If you're new to the keto diet or just still learning the ropes, your biggest questions probably revolve around figuring out just what high-fat low-carb foods you can eat on such a low-carb, ketogenic diet. Overall, remember that the bulk of calories on the keto diet are from foods that are high in natural fats along with a moderate amount of foods with protein. Those that are severely restricted are all foods that provide lots of carbs, even kinds that are normally thought of as œhealthy, like whole grains, for example.


The keto diet isn't new, and it's been around for nearly a century. It was originally developed to treat people with epilepsy. In the 1920s, researchers found that raised levels of ketones in the blood led to fewer epileptic seizures in patients. The keto diet is still used today to treat children with epilepsy who don't respond well to anti-epileptic drugs.[2]
During week 1 (and sometimes week 2) your body is transitioning to this whole new metabolic state, and there may be some initial side effects. These are collectively known as the "keto flu". The good thing is that if you don't take them for granted and think you're "superman" and that your body will be different, you can easily prevent these symptoms.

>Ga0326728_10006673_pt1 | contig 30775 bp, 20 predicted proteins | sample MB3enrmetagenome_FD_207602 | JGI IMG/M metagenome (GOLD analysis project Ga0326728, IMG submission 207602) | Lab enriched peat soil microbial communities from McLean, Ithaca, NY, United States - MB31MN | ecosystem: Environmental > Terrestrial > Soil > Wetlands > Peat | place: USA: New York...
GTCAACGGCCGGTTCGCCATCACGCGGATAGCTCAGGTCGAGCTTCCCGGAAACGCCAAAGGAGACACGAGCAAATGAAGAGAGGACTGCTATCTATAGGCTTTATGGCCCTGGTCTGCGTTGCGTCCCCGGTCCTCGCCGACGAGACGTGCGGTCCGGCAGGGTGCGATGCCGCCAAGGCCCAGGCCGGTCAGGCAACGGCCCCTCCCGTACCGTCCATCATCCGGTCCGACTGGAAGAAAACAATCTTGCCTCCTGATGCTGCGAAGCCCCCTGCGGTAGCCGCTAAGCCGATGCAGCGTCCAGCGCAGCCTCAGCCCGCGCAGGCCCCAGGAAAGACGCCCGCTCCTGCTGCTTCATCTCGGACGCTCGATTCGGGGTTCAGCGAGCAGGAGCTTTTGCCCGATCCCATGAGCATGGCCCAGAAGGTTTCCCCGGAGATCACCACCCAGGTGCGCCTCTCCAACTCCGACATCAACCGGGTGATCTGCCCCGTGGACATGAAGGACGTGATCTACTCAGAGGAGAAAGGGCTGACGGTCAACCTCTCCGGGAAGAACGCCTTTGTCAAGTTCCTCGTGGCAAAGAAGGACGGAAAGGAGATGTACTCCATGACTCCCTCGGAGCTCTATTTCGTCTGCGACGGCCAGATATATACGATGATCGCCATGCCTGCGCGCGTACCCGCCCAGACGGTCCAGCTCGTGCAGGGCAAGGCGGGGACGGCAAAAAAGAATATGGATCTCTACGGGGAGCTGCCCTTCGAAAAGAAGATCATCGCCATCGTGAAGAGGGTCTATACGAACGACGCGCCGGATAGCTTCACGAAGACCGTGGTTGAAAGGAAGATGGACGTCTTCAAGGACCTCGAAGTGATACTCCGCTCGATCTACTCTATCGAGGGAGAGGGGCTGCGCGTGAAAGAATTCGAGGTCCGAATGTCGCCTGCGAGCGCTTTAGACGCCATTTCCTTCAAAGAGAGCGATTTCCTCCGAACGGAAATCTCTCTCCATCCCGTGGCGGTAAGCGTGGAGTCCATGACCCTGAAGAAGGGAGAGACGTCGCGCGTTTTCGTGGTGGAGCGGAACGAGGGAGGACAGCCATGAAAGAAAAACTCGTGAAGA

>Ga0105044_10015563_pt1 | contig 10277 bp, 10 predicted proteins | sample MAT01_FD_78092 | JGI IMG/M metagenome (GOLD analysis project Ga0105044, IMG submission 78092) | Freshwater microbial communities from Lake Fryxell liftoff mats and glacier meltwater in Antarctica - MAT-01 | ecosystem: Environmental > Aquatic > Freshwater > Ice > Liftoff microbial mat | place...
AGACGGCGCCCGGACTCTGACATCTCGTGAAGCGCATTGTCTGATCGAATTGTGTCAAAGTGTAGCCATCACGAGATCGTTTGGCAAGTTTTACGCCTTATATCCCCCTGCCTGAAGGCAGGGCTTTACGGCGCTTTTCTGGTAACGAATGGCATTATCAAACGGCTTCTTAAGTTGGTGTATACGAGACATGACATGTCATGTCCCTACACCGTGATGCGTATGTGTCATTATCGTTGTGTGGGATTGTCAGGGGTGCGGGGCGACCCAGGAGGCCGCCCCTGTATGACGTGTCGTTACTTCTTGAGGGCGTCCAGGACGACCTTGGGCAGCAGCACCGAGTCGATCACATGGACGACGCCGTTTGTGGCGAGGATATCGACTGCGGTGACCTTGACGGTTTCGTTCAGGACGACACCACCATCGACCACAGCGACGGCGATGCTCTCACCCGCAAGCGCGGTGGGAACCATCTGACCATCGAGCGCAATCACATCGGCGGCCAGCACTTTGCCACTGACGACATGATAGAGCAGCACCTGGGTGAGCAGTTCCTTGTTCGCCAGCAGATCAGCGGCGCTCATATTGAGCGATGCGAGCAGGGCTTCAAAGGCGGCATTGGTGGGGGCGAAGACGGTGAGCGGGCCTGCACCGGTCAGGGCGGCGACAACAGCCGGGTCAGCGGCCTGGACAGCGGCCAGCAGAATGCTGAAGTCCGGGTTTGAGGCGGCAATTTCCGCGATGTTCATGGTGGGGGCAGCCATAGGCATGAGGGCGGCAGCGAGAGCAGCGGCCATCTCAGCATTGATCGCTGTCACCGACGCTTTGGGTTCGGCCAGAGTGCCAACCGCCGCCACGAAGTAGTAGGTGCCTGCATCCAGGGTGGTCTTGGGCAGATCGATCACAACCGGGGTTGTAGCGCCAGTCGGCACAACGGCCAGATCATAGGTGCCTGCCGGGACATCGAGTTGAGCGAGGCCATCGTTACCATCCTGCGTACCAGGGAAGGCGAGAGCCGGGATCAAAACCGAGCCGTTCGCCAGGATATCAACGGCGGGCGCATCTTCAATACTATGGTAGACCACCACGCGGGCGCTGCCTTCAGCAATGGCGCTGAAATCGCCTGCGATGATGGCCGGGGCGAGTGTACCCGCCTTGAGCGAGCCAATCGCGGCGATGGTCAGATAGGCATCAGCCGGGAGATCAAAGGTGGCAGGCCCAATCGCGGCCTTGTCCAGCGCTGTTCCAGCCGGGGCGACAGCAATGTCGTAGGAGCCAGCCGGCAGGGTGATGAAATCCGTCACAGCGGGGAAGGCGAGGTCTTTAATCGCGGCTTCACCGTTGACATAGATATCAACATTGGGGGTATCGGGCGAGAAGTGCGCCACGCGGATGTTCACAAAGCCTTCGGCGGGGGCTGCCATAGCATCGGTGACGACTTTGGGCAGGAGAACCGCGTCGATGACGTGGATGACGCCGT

Symptoms of the keto flu include headache, fatigue, dizziness, sleep problems, heart palpitations, cramps, and diarrhea. These side effects usually lessen and eventually resolve in about two weeks. (2) But to lessen the effects of any discomfort, simply consider slowly transitioning onto a ketogenic diet rather than rushing to change your eating habits. By slowly lowering your carbohydrate intake, while gradually increasing your intake of dietary fat over time, you can transition with less of a negative impact and potentially prevent the keto flu.
Since last week, I no longer experience consistent headaches, fatigue, bloating, gas, headaches, fatigue, bloating, gas, headaches..yeah, you get it (repetition intentional). Oh, and chronic constipation? What just happened here? It's going bye-bye. Not a Celiac; gluten-sensitive? I don't know but right now, honestly, I don't care. After the gone-with-the-sh*t last week, I'm staying away from those œcarbs and the wreck they havoc'd on my system for years (and made me paranoid I had a brain tumour which the doctor ruled out).